• Gigi Gee

    In Canada the ban on gay blood donation has been rescinded. Now we can donate blood, as long as we haven’t had gay sex for FIVE YEARS! Um. Thanks?

  • gppm1103

    Yes, the FDA did this after the AIDS crises hit. And for good reason. But the FDA
    should change this policy. All blood is tested. By the way, they do test for other contaminants as well. If anybody is discriminating it would be the FDA.

  • JAW

    HELL YES!!

    The blood collected might be used to save his own life… Or My life…

    So PLEASE Promote it BIG Time

  • bigomega73

    The FDA and the Red Cross have a duty to ensure that the blood they provide is as safe as they can possibly make it. Currently, the test we have for the HIV viral load still has a window period of one week when it cannot detect newly infected blood, so saying they have a test for it as if this somehow makes it safe is very misleading. There would still be instances where there could be HIV+ blood getting into the supply. Is the ban discriminatory? Absolutely. Is the ban necessary? Absolutely. Discrimination isn’t always wrong

  • Taliaferro

    I have been unable to donate blood since I had hepatitis in 1984, in addition to the fact that I tested positive for HIV that year. When I had leukemia in ’95-’96, I received dozens of blood transfusions. They helped save my life. The ban on gay men needs to be rescinded but denying a blood drive because one is gay and cannot donate is both short sighted and morally wrong. Low has no reason to feel conflicted. When he became mayor, he agreed to do what was right and needed for his city. To politicize a blood drive in this manner accomplishes nothing. Work to rescind the ban by all means, but collect the blood!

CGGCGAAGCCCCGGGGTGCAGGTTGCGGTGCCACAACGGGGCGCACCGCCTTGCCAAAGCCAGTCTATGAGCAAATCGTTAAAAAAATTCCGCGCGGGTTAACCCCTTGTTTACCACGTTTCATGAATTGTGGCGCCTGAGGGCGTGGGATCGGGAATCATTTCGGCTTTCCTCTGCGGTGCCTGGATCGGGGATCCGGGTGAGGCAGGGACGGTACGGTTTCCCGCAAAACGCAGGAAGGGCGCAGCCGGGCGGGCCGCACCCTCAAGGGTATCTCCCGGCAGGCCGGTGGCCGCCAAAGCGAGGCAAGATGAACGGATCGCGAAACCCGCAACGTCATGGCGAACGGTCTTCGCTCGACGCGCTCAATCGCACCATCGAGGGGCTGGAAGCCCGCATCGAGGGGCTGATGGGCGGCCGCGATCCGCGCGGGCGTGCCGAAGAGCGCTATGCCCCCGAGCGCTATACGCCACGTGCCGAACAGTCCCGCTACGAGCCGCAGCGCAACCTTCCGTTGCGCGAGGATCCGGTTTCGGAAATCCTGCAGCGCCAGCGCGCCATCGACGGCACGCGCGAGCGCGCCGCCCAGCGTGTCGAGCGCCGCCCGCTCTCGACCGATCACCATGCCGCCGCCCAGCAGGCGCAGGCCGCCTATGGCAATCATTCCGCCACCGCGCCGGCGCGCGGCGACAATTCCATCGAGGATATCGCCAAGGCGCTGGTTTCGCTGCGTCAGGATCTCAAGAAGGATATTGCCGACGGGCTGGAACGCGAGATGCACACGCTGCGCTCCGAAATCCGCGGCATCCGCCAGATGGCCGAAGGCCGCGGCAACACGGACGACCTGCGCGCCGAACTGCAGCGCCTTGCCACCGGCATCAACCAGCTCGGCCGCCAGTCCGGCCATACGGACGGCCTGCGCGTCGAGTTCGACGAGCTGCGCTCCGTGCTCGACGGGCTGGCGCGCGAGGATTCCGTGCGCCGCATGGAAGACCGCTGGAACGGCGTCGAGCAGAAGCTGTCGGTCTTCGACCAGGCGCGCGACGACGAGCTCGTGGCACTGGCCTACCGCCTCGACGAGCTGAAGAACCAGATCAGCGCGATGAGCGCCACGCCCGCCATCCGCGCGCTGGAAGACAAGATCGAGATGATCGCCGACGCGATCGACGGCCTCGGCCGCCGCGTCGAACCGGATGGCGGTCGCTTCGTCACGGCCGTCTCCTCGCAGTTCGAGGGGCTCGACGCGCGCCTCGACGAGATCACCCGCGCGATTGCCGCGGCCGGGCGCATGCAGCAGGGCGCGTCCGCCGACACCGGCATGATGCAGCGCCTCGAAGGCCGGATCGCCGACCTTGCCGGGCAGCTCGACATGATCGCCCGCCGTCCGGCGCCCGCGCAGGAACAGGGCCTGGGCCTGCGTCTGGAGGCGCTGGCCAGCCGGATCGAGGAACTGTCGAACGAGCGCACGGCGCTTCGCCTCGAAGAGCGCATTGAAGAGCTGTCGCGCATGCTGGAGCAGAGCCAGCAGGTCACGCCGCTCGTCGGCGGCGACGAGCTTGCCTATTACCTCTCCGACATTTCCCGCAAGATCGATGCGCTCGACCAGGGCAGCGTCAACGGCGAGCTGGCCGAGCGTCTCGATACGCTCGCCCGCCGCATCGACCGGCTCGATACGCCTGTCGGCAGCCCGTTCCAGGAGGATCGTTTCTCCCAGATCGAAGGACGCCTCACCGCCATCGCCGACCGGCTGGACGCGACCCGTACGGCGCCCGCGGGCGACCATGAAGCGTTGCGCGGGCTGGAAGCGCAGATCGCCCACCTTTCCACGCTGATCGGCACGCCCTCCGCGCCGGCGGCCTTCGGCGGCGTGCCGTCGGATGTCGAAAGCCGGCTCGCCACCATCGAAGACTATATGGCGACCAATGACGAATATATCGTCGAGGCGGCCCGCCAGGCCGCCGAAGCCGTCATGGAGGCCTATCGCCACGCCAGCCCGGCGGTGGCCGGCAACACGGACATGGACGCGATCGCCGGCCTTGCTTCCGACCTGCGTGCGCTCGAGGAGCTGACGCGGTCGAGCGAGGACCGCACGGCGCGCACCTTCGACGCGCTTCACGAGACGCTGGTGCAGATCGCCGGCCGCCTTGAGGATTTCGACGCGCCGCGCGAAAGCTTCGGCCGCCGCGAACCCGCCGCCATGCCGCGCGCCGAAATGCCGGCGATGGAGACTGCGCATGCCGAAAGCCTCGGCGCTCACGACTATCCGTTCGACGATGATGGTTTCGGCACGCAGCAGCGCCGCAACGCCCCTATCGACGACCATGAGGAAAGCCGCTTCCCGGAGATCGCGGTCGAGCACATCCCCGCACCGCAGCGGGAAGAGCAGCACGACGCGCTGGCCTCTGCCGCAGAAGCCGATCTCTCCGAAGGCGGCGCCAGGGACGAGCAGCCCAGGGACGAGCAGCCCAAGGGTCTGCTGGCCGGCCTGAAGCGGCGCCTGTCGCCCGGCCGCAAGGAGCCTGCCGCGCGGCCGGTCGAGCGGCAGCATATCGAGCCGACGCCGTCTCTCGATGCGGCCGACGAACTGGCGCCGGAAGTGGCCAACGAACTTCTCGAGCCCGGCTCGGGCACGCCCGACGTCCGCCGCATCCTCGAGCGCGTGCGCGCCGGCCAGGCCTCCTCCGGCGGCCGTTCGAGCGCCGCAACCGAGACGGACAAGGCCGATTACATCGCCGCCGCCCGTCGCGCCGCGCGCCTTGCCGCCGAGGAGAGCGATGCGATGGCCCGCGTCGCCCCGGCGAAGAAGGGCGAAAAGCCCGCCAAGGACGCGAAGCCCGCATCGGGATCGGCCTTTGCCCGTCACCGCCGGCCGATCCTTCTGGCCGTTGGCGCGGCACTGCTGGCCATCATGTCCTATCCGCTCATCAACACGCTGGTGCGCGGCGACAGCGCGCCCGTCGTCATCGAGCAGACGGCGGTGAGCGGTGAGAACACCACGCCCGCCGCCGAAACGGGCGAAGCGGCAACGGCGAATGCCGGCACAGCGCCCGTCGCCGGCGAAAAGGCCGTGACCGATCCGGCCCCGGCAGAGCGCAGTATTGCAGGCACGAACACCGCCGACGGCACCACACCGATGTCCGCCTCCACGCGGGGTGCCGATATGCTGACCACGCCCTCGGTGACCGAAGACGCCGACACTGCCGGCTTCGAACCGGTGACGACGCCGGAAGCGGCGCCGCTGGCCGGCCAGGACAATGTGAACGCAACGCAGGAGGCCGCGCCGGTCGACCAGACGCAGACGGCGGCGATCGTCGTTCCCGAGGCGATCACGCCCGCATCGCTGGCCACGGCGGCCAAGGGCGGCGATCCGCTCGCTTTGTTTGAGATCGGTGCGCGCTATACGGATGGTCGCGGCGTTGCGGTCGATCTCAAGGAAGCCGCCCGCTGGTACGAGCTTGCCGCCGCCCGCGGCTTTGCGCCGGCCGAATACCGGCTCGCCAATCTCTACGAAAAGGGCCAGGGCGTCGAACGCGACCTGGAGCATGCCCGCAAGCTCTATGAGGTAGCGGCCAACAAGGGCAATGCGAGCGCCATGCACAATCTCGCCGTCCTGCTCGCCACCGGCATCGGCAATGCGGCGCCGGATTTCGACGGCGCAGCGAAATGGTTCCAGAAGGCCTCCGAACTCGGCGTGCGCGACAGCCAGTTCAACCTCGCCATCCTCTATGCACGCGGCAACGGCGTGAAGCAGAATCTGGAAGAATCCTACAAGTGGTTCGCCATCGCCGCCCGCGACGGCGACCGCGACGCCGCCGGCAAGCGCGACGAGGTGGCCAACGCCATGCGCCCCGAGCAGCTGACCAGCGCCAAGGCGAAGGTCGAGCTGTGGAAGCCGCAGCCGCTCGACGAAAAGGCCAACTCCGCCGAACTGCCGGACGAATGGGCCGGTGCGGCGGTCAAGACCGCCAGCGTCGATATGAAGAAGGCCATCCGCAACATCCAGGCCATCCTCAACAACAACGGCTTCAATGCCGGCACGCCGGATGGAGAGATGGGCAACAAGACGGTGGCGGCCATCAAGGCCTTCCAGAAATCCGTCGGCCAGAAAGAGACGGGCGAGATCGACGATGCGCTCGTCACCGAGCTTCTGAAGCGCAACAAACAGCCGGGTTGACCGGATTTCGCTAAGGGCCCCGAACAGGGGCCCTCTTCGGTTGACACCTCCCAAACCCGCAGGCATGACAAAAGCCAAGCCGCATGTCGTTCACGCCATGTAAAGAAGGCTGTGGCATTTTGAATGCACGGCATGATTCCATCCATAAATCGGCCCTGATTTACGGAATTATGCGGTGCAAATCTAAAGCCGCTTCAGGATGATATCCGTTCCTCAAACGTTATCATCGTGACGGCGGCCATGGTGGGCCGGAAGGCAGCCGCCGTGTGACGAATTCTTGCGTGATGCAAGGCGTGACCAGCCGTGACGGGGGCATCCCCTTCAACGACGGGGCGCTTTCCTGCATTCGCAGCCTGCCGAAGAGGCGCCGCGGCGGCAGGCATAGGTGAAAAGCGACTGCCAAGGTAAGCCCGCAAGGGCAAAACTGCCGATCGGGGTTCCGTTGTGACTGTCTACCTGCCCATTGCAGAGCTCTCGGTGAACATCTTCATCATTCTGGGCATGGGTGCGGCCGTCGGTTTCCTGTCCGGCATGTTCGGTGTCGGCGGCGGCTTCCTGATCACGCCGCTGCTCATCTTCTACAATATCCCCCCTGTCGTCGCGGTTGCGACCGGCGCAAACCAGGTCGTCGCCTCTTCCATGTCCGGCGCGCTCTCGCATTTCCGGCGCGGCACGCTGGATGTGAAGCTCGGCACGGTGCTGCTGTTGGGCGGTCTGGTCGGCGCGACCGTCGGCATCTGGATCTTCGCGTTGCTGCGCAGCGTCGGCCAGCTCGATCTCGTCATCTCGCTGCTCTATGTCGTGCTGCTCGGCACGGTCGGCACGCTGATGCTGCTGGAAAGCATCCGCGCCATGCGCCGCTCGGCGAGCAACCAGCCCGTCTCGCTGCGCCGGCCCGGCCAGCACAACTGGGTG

• Captain proton

    @bigomega73: in that case why aren’t women who have unprotected sex with men banned under the 1977 stipulation as well? They have as much potential to be carriers.

    and what about all those African American men who would not in a million years consider themselves gay, yet have occasional sex with men (the so called down-low), should they not be banned as well?

  • sfbeast

    Despite the slight to gay men, blood drives are important. It should not be cancelled.

  • Caleb in SC

    @Fidelio, I agree and completely disagree with you. Yes, the LGBT community needs to stop supporting businesses that do not support us. And, no, he is completely right in being conflicted because, if the Red Cross put pressure on the FDA, the FDA would rescind its rule against gay men donating blood.

  • Shadeaux

    Of course he should. It’s not about him.

  • bigomega73